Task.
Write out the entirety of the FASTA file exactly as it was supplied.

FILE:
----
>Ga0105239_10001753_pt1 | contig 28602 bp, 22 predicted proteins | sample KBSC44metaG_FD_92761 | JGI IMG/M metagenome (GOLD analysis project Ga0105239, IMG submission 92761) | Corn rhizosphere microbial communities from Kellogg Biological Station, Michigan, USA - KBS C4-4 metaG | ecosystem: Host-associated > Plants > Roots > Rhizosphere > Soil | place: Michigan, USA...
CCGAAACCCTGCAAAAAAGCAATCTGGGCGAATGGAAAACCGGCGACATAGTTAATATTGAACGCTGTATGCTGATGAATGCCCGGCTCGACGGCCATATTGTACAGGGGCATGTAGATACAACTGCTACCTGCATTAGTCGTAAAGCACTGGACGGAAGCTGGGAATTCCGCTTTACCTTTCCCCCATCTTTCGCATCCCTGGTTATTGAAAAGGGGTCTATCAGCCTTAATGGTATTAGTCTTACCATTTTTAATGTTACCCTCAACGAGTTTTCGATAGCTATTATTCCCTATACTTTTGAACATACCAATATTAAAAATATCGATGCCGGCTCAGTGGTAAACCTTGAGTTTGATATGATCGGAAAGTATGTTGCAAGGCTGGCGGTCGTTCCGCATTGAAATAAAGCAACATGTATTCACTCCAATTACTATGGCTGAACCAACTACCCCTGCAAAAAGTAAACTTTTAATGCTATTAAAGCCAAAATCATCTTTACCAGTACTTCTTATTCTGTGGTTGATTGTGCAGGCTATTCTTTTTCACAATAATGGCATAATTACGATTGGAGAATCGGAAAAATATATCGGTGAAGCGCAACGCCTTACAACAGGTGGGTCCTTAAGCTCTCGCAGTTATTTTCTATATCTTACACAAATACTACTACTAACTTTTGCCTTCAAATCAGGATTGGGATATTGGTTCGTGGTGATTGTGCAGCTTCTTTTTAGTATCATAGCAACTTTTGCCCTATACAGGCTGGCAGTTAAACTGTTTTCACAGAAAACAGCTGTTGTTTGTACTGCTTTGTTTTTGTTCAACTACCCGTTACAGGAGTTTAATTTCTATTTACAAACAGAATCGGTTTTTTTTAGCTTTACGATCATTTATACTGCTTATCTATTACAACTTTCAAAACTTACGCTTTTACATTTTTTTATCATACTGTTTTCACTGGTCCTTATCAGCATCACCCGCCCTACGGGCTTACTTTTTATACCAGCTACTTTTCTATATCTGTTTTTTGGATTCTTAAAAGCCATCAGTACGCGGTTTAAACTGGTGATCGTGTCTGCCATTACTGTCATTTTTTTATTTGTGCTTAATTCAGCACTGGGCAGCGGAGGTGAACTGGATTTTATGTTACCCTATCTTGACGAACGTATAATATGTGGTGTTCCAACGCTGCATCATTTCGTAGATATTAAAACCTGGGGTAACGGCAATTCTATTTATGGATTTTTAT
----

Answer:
>Ga0105239_10001753_pt1 | contig 28602 bp, 22 predicted proteins | sample KBSC44metaG_FD_92761 | JGI IMG/M metagenome (GOLD analysis project Ga0105239, IMG submission 92761) | Corn rhizosphere microbial communities from Kellogg Biological Station, Michigan, USA - KBS C4-4 metaG | ecosystem: Host-associated > Plants > Roots > Rhizosphere > Soil | place: Michigan, USA...
CCGAAACCCTGCAAAAAAGCAATCTGGGCGAATGGAAAACCGGCGACATAGTTAATATTGAACGCTGTATGCTGATGAATGCCCGGCTCGACGGCCATATTGTACAGGGGCATGTAGATACAACTGCTACCTGCATTAGTCGTAAAGCACTGGACGGAAGCTGGGAATTCCGCTTTACCTTTCCCCCATCTTTCGCATCCCTGGTTATTGAAAAGGGGTCTATCAGCCTTAATGGTATTAGTCTTACCATTTTTAATGTTACCCTCAACGAGTTTTCGATAGCTATTATTCCCTATACTTTTGAACATACCAATATTAAAAATATCGATGCCGGCTCAGTGGTAAACCTTGAGTTTGATATGATCGGAAAGTATGTTGCAAGGCTGGCGGTCGTTCCGCATTGAAATAAAGCAACATGTATTCACTCCAATTACTATGGCTGAACCAACTACCCCTGCAAAAAGTAAACTTTTAATGCTATTAAAGCCAAAATCATCTTTACCAGTACTTCTTATTCTGTGGTTGATTGTGCAGGCTATTCTTTTTCACAATAATGGCATAATTACGATTGGAGAATCGGAAAAATATATCGGTGAAGCGCAACGCCTTACAACAGGTGGGTCCTTAAGCTCTCGCAGTTATTTTCTATATCTTACACAAATACTACTACTAACTTTTGCCTTCAAATCAGGATTGGGATATTGGTTCGTGGTGATTGTGCAGCTTCTTTTTAGTATCATAGCAACTTTTGCCCTATACAGGCTGGCAGTTAAACTGTTTTCACAGAAAACAGCTGTTGTTTGTACTGCTTTGTTTTTGTTCAACTACCCGTTACAGGAGTTTAATTTCTATTTACAAACAGAATCGGTTTTTTTTAGCTTTACGATCATTTATACTGCTTATCTATTACAACTTTCAAAACTTACGCTTTTACATTTTTTTATCATACTGTTTTCACTGGTCCTTATCAGCATCACCCGCCCTACGGGCTTACTTTTTATACCAGCTACTTTTCTATATCTGTTTTTTGGATTCTTAAAAGCCATCAGTACGCGGTTTAAACTGGTGATCGTGTCTGCCATTACTGTCATTTTTTTATTTGTGCTTAATTCAGCACTGGGCAGCGGAGGTGAACTGGATTTTATGTTACCCTATCTTGACGAACGTATAATATGTGGTGTTCCAACGCTGCATCATTTCGTAGATATTAAAACCTGGGGTAACGGCAATTCTATTTATGGATTTTTAT